Their findings are being published in the journal Proceedings of the Royal Society B in London on April 16.
Metrosideros, commonly called “ohi’a” in the Hawaiian Islands, has puzzled researchers for years. Although previously thought to be a newcomer to the islands, these plants are well integrated into the islands’ ecosystems. However, scientists from the Smithsonian’s National Museum of Natural History and the Smithsonian’s National Zoo now are able to show, through molecular research, that Metrosideros may have colonized the islands soon after they formed. If so, these plants would have played an important role in shaping the ecology of the islands from the beginning.
The isolated Hawaiian Islands are home to many unique and endemic species of plants and animals. To know how these species came to interact with one another and form functioning ecosystems, scientists must first know how and when each species came to be on the islands. This is particularly important in the case of Metrosideros—many species of birds and insects are specialized to coexist and feed on these plants. Knowing when Metrosideros dispersed and colonized the islands also will give scientists a better understanding of how and when the fauna that rely on them evolved.
Until now, no definitive phylogeographical study (combining evolutionary history with current distribution patterns in order to understand both) has been done on ecologically dominant species in this island group.
“What we are finding,” said Scott Miller, a Smithsonian scientist working on the project, “is a distinct geographical pattern that supports a hypothesis that these plants colonized the Hawaiian Islands sequentially as they formed.” This could prove that Metrosideros played a far more important role in Hawaii’s ecology than once thought.
Scientists at the Smithsonian will continue to research Metrosideros in Hawaii to further determine the plant’s historical colonization pattern and its influence and role in the biodiversity of the islands.
John Gibbons | EurekAlert!
The birth of a new protein
20.10.2017 | University of Arizona
Building New Moss Factories
20.10.2017 | Albert-Ludwigs-Universität Freiburg im Breisgau
University of Maryland researchers contribute to historic detection of gravitational waves and light created by event
On August 17, 2017, at 12:41:04 UTC, scientists made the first direct observation of a merger between two neutron stars--the dense, collapsed cores that remain...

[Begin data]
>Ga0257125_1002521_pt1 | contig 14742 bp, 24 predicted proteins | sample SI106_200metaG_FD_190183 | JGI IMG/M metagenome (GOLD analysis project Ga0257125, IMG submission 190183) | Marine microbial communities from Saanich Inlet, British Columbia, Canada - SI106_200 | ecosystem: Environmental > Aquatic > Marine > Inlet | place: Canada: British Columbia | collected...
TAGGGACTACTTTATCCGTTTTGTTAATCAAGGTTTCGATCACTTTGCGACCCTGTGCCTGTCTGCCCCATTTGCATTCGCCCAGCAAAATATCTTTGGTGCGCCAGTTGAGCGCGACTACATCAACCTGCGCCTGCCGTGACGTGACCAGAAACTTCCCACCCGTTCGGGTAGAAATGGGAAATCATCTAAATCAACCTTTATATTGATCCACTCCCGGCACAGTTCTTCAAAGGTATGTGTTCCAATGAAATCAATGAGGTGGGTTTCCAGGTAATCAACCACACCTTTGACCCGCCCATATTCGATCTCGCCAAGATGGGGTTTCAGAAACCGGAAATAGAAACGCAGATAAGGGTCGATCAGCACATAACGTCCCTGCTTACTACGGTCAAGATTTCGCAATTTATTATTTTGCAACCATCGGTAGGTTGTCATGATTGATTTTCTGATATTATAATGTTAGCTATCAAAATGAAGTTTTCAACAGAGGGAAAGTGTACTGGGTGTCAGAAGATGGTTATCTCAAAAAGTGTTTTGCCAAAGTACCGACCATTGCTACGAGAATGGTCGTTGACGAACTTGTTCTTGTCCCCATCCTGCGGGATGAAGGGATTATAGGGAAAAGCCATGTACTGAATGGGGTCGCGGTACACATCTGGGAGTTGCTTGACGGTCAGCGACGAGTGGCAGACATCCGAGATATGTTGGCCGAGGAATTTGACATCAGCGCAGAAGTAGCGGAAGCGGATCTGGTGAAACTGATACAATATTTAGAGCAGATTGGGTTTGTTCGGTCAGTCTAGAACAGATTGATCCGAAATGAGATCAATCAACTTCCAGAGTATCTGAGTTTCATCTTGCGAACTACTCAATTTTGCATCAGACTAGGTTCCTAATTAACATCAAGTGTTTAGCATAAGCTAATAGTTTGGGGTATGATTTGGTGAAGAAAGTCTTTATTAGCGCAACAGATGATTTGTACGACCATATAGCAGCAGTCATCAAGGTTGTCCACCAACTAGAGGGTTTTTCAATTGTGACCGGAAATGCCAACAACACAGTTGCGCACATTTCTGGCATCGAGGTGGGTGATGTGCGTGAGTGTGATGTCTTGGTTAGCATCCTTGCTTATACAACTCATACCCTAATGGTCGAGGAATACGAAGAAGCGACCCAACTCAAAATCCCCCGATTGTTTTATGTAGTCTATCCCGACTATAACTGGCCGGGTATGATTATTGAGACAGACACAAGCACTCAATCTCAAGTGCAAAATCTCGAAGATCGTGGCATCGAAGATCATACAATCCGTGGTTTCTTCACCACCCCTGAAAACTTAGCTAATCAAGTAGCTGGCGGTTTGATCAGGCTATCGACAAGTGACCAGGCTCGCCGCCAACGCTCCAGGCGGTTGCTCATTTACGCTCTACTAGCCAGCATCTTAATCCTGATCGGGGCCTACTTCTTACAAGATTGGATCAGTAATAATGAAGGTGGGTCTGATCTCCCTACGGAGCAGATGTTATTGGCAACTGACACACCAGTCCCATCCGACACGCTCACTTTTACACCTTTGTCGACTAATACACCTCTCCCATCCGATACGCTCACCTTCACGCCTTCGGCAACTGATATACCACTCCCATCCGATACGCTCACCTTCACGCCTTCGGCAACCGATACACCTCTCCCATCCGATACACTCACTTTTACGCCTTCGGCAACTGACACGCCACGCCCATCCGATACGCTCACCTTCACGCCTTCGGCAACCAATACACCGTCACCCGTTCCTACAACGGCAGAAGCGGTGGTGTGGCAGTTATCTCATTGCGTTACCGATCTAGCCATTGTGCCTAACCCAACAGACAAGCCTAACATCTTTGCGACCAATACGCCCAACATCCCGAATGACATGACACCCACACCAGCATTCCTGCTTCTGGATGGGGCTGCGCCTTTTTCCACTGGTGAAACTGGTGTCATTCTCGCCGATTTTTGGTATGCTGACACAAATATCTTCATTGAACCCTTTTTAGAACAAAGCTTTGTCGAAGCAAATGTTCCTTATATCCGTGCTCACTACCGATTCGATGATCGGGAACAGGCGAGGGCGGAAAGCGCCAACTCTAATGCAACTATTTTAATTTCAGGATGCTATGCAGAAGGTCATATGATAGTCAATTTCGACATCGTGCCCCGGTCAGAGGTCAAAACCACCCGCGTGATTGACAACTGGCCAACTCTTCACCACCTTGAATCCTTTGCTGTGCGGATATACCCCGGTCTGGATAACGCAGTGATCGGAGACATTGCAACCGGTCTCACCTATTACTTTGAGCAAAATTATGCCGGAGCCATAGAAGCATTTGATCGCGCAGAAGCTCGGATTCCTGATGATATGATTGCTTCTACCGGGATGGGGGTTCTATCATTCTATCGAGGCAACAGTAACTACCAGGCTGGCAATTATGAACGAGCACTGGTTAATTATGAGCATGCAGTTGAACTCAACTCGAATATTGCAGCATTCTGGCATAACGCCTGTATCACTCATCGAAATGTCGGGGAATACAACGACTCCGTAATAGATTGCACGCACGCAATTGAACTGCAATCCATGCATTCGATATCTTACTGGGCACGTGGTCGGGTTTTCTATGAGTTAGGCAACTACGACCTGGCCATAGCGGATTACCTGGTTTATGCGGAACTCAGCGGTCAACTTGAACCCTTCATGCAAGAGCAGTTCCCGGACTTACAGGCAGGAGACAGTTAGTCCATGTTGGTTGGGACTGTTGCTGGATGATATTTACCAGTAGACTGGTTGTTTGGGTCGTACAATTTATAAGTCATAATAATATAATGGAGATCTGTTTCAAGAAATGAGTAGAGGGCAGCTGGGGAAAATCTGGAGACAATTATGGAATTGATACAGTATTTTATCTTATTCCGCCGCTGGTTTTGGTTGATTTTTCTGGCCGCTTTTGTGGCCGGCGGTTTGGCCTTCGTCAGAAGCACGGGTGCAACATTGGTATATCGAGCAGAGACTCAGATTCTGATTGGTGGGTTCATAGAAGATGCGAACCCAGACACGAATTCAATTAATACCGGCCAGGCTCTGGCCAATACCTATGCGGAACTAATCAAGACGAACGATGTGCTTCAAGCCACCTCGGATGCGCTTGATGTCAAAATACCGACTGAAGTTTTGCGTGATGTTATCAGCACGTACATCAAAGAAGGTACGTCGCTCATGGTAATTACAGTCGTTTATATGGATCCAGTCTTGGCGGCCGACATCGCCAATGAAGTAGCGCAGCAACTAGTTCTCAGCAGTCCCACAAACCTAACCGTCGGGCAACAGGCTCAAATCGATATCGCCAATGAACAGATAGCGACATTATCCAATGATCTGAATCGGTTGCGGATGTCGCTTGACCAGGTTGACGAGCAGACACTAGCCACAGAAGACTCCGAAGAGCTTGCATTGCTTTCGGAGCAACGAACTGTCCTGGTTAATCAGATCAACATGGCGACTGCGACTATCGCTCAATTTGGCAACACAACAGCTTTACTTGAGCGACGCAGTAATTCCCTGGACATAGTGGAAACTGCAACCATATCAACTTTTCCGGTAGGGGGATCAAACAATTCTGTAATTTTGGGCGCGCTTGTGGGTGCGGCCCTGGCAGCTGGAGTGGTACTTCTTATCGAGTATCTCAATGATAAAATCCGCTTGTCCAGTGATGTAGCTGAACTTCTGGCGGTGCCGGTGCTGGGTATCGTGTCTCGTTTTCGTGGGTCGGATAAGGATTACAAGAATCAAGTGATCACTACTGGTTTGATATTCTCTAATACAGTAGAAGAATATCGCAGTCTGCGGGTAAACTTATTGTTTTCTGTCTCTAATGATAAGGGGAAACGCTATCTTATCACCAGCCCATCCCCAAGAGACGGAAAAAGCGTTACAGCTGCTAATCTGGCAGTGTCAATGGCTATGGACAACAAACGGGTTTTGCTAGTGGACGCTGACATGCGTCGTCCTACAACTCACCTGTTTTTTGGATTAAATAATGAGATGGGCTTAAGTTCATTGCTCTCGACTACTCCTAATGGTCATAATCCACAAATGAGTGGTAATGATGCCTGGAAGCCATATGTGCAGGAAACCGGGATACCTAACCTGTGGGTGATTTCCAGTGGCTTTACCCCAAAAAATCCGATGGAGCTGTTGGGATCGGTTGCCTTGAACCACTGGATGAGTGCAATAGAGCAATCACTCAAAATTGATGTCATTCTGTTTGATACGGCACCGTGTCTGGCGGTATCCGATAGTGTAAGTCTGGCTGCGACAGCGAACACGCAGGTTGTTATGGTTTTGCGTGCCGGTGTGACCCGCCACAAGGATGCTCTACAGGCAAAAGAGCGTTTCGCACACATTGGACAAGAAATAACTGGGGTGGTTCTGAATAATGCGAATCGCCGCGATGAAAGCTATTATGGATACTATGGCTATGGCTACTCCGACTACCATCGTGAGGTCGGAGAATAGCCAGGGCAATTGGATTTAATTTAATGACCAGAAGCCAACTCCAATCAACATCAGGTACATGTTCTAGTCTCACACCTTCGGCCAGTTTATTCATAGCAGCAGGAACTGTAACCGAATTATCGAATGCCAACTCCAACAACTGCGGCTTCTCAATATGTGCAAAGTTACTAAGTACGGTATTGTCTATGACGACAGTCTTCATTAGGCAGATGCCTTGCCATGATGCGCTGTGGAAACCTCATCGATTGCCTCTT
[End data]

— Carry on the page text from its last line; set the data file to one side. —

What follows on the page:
Seven new papers describe the first-ever detection of light from a gravitational wave source. The event, caused by two neutron stars colliding and merging together, was dubbed GW170817 because it sent ripples through space-time that reached Earth on 2017 August 17. Around the world, hundreds of excited astronomers mobilized quickly and were able to observe the event using numerous telescopes, providing a wealth of new data.
Previous detections of gravitational waves have all involved the merger of two black holes, a feat that won the 2017 Nobel Prize in Physics earlier this month....
Material defects in end products can quickly result in failures in many areas of industry, and have a massive impact on the safe use of their products. This is why, in the field of quality assurance, intelligent, nondestructive sensor systems play a key role. They allow testing components and parts in a rapid and cost-efficient manner without destroying the actual product or changing its surface. Experts from the Fraunhofer IZFP in Saarbrücken will be presenting two exhibits at the Blechexpo in Stuttgart from 7–10 November 2017 that allow fast, reliable, and automated characterization of materials and detection of defects (Hall 5, Booth 5306).
When quality testing uses time-consuming destructive test methods, it can result in enormous costs due to damaging or destroying the products. And given that...
Using a new cooling technique MPQ scientists succeed at observing collisions in a dense beam of cold and slow dipolar molecules.
How do chemical reactions proceed at extremely low temperatures? The answer requires the investigation of molecular samples that are cold, dense, and slow at...
Scientists from the Max Planck Institute of Quantum Optics, using high precision laser spectroscopy of atomic hydrogen, confirm the surprisingly small value of the proton radius determined from muonic hydrogen.
It was one of the breakthroughs of the year 2010: Laser spectroscopy of muonic hydrogen resulted in a value for the proton charge radius that was significantly...
17.10.2017 | Event News
10.10.2017 | Event News
10.10.2017 | Event News
20.10.2017 | Information Technology
20.10.2017 | Materials Sciences
20.10.2017 | Interdisciplinary Research